The mantra from within public sector over the past few years has been: contract disaggregation, digital transformation and more cost-effective services.
Above all though, has been the drive to save money. This has always been very difficult to achieve within public sector. Public services cost money and the public are extremely demanding of our public agencies who also have to deal with a level of oversight that the private sector doesn’t have to.
Could TBM be the answer?
Technology Business Management (TBM) provides a standard way to categorize IT costs, technologies, resources, applications, and services, and informs data driven decision making around smart IT investment. TBM adapts successful private sector initiatives to improve IT cost transparency within the government.
The TBM framework is a powerful tool that can help the government benchmark IT spending, improve acquisitions, and better understand IT investment costs. Increasing IT cost transparency and integrating data from different sources - budget, acquisition, finance and IT, the TBM taxonomy creates a standardized way to categorize funds so organisations can make better sense of their IT data.
The taxonomy provides three views into IT spending which frame how data can be used to support different aspects of an agency’s mission:
Finance view: basic overview of an organization’s IT spending to help with budget formulation and execution.
IT view: shows effectiveness of IT spending within a specific function to support investment decisions.
Business view: holistic view of agency IT spending, tailored to the needs of senior executives, to help them understand how IT supports the mission.
Add to this the difficulty of understanding cloud costs with the growing reliance on cloud providers such as AWS and Azure;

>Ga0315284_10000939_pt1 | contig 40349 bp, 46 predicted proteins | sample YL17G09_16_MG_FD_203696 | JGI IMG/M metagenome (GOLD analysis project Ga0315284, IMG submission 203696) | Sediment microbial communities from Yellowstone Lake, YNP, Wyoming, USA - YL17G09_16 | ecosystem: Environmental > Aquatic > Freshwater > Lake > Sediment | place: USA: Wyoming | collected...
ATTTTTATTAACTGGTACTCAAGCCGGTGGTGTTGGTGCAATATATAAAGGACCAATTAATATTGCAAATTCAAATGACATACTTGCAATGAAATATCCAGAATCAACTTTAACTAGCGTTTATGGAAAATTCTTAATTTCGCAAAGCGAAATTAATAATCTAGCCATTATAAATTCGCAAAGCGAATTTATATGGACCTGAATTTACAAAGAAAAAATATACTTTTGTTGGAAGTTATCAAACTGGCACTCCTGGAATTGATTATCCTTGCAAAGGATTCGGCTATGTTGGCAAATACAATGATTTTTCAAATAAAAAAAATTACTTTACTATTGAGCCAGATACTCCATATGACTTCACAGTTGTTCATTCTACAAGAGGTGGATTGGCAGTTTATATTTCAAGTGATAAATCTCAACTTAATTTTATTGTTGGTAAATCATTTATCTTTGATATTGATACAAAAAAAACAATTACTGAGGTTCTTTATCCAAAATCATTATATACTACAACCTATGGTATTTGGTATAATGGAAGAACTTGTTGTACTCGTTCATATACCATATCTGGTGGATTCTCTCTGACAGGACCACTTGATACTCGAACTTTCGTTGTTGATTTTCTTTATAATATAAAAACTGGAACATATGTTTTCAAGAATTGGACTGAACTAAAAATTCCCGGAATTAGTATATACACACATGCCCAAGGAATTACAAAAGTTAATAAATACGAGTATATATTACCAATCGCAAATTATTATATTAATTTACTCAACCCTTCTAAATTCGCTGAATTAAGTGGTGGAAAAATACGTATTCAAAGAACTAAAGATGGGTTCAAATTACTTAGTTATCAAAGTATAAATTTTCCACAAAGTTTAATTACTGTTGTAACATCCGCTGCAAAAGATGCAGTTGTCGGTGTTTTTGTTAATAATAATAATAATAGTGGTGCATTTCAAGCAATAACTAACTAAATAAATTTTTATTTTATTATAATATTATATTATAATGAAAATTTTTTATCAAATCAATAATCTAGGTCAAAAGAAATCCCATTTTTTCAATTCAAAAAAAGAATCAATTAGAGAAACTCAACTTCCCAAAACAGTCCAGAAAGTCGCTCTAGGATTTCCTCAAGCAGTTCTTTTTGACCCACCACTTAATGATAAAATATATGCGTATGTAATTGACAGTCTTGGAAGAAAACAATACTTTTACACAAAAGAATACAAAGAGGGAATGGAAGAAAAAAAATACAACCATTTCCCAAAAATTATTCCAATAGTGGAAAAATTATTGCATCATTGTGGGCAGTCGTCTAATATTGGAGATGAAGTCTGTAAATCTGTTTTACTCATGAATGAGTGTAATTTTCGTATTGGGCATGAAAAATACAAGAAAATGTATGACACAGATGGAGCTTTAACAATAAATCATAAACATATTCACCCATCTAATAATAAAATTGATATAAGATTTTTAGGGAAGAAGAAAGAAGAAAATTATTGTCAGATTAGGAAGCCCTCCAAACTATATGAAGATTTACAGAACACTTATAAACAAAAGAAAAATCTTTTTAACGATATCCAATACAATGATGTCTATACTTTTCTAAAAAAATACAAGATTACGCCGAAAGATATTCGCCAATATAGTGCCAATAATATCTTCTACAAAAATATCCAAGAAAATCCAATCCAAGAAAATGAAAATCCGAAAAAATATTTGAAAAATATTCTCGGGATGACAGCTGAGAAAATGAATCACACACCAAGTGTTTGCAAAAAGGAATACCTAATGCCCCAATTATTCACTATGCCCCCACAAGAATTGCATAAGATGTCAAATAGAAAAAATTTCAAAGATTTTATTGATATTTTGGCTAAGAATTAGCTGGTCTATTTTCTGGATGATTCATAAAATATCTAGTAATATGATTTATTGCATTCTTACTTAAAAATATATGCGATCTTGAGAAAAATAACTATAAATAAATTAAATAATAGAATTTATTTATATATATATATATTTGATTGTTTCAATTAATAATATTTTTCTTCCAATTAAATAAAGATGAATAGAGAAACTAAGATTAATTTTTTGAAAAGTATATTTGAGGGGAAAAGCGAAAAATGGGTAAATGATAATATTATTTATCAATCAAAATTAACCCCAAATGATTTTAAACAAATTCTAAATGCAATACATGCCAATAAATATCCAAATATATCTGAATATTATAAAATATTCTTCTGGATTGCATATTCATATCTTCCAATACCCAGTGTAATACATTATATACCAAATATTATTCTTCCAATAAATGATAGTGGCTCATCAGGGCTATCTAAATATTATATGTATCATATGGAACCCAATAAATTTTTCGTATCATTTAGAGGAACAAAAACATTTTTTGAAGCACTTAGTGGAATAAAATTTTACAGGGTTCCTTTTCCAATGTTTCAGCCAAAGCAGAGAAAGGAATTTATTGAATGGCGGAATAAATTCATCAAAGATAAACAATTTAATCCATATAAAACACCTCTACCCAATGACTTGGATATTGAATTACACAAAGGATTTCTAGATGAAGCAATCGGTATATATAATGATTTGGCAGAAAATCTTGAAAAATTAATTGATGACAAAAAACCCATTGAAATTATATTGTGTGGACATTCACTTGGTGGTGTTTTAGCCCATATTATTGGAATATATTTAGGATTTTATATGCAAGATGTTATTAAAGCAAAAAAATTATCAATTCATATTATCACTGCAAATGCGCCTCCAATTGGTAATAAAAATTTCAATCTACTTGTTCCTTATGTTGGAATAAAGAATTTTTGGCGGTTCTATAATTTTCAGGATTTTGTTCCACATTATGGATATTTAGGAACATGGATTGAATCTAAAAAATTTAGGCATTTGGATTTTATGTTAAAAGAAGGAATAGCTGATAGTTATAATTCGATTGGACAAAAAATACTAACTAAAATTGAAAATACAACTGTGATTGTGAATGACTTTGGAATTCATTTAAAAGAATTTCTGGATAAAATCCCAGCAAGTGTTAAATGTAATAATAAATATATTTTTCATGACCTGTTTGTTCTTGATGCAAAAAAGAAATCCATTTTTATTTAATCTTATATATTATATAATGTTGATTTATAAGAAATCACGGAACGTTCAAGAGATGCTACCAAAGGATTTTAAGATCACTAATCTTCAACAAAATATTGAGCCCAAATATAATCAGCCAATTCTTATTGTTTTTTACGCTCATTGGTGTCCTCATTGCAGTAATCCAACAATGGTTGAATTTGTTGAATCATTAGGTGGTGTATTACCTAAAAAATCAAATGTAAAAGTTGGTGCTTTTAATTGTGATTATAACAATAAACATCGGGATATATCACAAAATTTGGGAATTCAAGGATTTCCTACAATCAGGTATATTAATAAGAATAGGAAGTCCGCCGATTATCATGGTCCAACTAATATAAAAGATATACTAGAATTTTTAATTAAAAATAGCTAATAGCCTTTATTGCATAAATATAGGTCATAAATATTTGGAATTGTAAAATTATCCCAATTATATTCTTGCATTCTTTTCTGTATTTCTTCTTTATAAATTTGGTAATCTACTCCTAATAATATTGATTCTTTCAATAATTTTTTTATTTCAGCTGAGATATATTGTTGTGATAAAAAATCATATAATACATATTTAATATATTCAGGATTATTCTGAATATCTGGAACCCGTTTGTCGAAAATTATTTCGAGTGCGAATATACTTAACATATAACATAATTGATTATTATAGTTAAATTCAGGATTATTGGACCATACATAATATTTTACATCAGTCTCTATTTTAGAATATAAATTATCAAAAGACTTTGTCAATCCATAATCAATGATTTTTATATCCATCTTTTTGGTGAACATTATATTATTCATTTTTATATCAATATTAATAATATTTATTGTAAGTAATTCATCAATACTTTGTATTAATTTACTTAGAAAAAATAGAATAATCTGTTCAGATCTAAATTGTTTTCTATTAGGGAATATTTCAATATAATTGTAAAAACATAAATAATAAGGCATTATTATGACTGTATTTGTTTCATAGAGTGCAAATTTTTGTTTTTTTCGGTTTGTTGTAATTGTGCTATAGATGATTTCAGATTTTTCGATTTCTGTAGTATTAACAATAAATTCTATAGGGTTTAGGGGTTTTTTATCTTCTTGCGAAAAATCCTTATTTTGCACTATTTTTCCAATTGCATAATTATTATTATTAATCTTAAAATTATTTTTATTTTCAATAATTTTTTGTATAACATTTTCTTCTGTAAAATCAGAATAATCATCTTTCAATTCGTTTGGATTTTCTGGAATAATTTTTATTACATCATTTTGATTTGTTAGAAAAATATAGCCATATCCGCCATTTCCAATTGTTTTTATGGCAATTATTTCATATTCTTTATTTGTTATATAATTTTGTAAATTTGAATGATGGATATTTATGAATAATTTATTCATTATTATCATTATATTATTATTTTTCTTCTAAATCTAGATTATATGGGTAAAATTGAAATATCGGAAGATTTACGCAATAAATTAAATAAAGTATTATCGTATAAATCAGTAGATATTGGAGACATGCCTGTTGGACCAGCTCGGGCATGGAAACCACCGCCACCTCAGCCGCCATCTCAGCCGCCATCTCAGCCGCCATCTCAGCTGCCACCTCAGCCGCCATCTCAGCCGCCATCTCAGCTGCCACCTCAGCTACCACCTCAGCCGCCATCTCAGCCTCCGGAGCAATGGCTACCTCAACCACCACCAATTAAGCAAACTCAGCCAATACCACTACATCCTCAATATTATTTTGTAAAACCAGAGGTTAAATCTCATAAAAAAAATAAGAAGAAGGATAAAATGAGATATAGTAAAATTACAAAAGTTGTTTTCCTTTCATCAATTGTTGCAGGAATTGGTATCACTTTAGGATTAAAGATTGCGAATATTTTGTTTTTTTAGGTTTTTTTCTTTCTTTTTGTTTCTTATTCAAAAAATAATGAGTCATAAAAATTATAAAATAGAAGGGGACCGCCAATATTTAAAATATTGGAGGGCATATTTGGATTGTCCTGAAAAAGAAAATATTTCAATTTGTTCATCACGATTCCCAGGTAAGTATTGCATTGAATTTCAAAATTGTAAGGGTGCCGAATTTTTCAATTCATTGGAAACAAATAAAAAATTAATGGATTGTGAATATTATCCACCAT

Costs and usage are buried in monthly billing details.
Cloud costs are scattered due to fragmented purchasing across the organization.
TBM could provide public sector with the tools that it needs to address the issues around its digital transformation and contract disaggregation while lowering costs, or more importantly allowing for better decision making around the public spend. Using a standard model allows you to bench mark against non-governmental organisations, which helps justify the costs and manage suppliers (and show value for money).
Currently the majority of business cases, cost analysis, budgeting and forecasting is done using excel spreadsheets, and while this provides the data in a certain format it doesn’t give the insights that TBM can give an IT leader.
TBM's implementation in international governments
TBM has already been adopted by the US and Swedish government using Apptio software and has shown some amazing results yet the UK public sector is still yet to realise the benefits.
In summary, my takeaway thought is that to successfully drive business change, IT needs to be run as a business itself and TBM can be the tool to support this.